Dr Raymond Kwok provides specialist consultations for patients with gastrointestinal, liver, biliary and pancreatic disease.
There is an extensive list of conditions that he diagnoses and treats.
Amongst the more commonly seen include reflux disease, swallowing difficulties, stomach and duodenal ulcers (peptic ulcers), stomach inflammation (gastritis), stomach cancer, coeliac disease, food allergies/intolerance, irritable bowel syndrome, functional dyspepsia, oesophageal motility disorders, inflammatory bowel disease (Crohns/ulcerative colitis), colon polyps, colon cancer, gastrointestinal bleeding, liver damage/injury, viral hepatitis(A,B,C,E and others), alcoholic liver disease, fatty liver, liver cirrhosis and liver failure, liver cancer, gall stones, pancreatitis, and many more.
What is Endoscopy?
Endoscopy means looking inside the body for medical reasons. Endoscopy typically uses a thin, flexible fibre-optic instrument that is introduced into the mouth (Gastroscopy) or back passage (Colonoscopy).
Working channels within the instrument allow the passage of devices such as forceps, injectors, diathermy probes, snares, and nets which help diagnose and treat a wide range of gastrointestinal diseases. Special types of endoscopy (balloon enteroscopy and capsule endoscopy) are also used to examine the small intestine.
A gastroscopy, more commonly known outside of Australia as Oesophagogastroduodenoscopy or “OGD” for short, is an examination of the upper digestive tract using a long thin flexible fibre-optic tube. It is the best test for examining the internal lining of oesophagus, stomach and duodenum, and usually only takes 15-30 minutes.
Gastroscopy is used to investigate the cause of symptoms such as heartburn, abdominal pain, difficulty swallowing, vomiting and bleeding. Certain conditions can also be treated during gastroscopy. These commonly include:
- Bleeding from ulcers or other lesions can be stopped
- Large, dilated, bulbous veins (varices) in the oesophagus or stomach can be banded (ligation) or injected
- Polyps can be removed
- narrowed oesophagus (from reflux, eosinophilic oesophagitis etc) can be widened
- food or foreign objects that get stuck (such as accidental swallowing) can be removed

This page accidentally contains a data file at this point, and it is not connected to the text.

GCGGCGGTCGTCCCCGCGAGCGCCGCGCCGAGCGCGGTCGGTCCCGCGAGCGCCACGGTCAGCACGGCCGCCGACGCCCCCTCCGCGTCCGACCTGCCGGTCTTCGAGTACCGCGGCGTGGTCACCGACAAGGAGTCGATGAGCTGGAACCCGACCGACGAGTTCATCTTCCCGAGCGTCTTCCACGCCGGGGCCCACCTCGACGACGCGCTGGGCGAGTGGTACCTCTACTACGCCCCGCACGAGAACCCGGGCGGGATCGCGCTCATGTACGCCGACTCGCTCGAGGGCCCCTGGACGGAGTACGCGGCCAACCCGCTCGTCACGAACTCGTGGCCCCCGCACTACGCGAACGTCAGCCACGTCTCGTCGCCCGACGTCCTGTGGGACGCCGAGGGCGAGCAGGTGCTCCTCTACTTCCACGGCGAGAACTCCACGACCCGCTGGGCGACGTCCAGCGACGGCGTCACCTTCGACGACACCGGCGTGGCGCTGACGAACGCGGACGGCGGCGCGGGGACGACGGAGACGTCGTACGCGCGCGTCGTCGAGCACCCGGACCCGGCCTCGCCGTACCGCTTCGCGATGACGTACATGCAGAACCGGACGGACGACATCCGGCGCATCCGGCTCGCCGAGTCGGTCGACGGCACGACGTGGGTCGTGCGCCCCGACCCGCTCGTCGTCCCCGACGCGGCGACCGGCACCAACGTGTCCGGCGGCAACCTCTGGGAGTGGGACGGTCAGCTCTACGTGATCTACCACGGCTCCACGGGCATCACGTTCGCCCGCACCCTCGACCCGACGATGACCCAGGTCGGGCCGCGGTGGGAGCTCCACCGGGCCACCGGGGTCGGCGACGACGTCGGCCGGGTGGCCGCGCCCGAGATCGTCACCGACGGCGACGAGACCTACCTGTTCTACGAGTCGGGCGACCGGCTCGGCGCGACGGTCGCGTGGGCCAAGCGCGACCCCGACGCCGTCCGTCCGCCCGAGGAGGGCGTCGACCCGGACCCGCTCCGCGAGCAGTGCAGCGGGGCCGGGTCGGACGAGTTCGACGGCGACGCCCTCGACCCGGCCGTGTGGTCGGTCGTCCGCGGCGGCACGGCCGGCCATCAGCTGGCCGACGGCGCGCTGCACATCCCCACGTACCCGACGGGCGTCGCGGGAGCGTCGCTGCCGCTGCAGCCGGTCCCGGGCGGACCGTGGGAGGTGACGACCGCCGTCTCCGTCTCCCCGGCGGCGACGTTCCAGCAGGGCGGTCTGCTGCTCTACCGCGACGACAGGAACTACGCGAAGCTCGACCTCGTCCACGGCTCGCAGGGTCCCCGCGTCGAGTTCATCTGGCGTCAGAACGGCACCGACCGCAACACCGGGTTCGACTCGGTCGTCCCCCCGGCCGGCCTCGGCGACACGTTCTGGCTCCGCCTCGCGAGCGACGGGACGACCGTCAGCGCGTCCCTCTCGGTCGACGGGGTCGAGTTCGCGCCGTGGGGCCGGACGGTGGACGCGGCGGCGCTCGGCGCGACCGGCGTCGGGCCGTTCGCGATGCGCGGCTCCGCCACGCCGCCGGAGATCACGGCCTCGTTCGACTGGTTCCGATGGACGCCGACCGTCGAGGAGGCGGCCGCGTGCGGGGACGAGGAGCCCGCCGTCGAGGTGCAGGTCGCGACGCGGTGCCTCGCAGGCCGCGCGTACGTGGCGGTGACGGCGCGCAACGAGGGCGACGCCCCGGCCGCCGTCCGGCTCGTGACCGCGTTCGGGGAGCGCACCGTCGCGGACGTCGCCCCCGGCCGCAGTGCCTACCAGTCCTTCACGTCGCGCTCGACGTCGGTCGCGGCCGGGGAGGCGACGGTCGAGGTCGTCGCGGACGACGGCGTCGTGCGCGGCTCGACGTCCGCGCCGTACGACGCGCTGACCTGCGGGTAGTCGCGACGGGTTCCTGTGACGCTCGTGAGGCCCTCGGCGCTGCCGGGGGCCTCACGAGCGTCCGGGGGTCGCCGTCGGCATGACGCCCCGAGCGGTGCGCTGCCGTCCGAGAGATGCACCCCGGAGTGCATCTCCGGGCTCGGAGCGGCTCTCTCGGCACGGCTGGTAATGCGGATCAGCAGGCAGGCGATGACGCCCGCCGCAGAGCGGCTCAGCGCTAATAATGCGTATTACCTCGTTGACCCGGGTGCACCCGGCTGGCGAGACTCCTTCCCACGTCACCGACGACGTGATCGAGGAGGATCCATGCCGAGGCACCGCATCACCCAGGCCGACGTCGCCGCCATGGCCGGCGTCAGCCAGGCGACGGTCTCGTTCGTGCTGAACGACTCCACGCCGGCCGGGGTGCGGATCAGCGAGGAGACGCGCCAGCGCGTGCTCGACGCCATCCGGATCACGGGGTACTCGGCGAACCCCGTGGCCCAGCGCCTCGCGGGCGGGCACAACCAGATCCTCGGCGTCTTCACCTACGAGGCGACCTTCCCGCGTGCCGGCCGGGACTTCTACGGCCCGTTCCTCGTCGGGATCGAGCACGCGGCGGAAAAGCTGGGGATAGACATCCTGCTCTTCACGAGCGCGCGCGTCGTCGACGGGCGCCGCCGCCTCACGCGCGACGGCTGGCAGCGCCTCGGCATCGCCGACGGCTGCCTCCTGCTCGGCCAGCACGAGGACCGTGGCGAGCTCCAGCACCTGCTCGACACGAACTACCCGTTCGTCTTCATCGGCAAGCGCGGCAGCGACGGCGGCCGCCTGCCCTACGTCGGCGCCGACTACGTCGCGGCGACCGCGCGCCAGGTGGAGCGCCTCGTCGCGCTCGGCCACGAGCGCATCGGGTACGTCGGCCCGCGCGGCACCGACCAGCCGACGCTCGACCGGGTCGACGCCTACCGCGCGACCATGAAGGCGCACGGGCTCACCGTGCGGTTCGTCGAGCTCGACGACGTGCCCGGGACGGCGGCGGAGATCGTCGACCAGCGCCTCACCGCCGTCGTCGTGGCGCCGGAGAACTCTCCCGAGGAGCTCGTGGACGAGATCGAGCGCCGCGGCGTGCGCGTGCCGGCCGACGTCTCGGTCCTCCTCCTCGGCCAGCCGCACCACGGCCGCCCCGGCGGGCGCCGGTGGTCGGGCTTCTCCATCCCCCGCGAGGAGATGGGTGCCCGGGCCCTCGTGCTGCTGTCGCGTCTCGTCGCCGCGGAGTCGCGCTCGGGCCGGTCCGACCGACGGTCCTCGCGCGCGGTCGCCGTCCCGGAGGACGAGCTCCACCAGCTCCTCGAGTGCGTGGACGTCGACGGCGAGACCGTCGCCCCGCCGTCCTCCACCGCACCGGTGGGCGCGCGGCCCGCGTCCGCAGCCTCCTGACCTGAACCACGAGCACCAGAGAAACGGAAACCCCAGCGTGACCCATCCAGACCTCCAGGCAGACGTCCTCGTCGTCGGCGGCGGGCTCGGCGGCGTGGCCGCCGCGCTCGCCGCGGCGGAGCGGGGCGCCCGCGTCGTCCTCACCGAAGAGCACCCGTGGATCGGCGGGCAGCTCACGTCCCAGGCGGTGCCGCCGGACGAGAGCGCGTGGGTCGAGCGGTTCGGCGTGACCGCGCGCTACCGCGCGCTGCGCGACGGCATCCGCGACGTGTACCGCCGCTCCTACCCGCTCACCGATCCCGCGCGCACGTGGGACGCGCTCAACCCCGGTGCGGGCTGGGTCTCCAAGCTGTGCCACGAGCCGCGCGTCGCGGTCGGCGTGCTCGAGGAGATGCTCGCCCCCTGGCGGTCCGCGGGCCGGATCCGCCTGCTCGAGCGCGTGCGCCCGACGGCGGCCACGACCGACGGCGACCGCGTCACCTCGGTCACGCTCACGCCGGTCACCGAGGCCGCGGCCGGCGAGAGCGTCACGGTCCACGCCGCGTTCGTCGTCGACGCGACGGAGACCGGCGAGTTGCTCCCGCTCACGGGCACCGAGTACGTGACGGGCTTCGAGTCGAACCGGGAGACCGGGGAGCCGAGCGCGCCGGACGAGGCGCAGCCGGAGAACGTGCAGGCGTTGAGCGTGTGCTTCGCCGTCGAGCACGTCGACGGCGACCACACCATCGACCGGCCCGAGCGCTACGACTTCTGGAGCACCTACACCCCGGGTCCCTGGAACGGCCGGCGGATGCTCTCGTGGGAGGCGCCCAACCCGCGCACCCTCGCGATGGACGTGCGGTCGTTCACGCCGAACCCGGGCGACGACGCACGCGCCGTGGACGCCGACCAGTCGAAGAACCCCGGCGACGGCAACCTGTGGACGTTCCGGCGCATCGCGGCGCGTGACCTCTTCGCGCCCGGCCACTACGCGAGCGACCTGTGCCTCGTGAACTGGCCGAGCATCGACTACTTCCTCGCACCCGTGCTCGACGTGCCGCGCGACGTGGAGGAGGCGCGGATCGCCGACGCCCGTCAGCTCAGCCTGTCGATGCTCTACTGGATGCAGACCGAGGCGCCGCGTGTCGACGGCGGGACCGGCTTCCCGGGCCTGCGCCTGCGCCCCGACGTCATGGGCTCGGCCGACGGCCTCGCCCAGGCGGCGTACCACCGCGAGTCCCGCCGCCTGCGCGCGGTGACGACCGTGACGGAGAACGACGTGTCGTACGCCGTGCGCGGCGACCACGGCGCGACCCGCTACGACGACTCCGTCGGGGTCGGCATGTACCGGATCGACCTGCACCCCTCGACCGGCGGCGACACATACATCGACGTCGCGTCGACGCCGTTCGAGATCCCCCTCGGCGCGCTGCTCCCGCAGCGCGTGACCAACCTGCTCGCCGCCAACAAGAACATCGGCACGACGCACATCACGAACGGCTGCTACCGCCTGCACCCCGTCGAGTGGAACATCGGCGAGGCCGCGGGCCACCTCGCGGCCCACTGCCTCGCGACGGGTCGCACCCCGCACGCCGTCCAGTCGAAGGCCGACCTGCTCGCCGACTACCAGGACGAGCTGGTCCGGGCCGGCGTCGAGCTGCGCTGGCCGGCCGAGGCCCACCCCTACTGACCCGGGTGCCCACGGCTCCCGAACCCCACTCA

The average time it takes to perform a gastroscopy is 15-30 minutes.
A colonoscopy is an examination of the large intestine using a long thin flexible fibre-optic tube. It is the best test for examining the interxnal lining of the large intestine and the terminal ileum (last part of the small intestine), and usually takes 30-60 minutes.
Colonoscopy is used to investigate symptoms such as abnormal or change in bowel habits (constipation or diarrhea), bleeding from the anus or blood found in stools, abdominal pain, unexplained weight loss and bowel cancer screening. It is an incredibly useful test for those who are at risk of bowel cancer, either because of a family history, or because of worrying symptoms.
Polyps are very common as you get older and potentially can develop into cancer. They can be safely removed during a colonoscopy to prevent bowel cancer from occurring.
The length the small intestine is about 6 metres and cannot be adequately examined by standard gastroscopy and colonoscopy alone. Special devices are used to examine the lining of the small intestine. These include balloon enteroscopy and capsule endoscopy.
Balloon enteroscopy was originally developed in Japan in 2001 and is now used by many gastroenterologists throughout the world. It can be passed through the mouth or back passge, and uses a thin fibre-optic tube similar to a gastroscopy or colonoscopy. But it is much longer and has an overtube with a soft inflatable balloon that allows for the instrument to not lose friction, allowing passage deep into the small bowel. Diseases of the small intestine can be diagnosed, while certain conditions (such as polyps, bleeding) can be treated at the same time. The average time it takes to perform a balloon enteroscopy is 1-2 hours.
Video capsule endoscopy, sometimes known as “pill cam” is a tablet sized pill with a camera inside. It first invented in the 1990s and further developed for investigating the small intestine by English doctors in year 2000.
Once a video capsule is swallowed, it is transported smoothly and painlessly though the gastrointestinal system by natural contractions (peristalsis).
The video capsule transmits images wirelessly to a receiver that is worn by the patient. As the capsule travels through the small intestine, pictures are continuously taken and the entire length of the small intestine can be examined.
The whole procedure takes around 8 hours, but the patient is allowed to return home to rest during the recording. After recording, the receiver is returned to the doctor, and the images are then uploaded to a computer where it is interpreted. Meanwhile, the video capsule is excreted in the faeces usually in the next 1-2 days.
Is endoscopy safe and is it painful?
In general, endoscopic procedures are all very safe. In expert hands, and with state of the art equipment, serious complications are rare. Gastroscopy, colonoscopy and small bowel balloon enteroscopy are all performed by Dr Raymond Kwok with a specialist anaesthetist who provides the anaesthetic under monitoring. Patients are usually given enough sedation such that they are unaware of the procedure, let alone experience any discomfort.
Afterwards, there may be some minor discomfort from the air that is used to inflate the stomach or intestines so that proper views could be obtained. Some patients may also experience a mild sore throat that resolves within a few days. A full recovery from the procedure is expected by the next day.
During the consultation, risks of the procedures will be explained. Questions or concerns about side effects and complications are always welcome.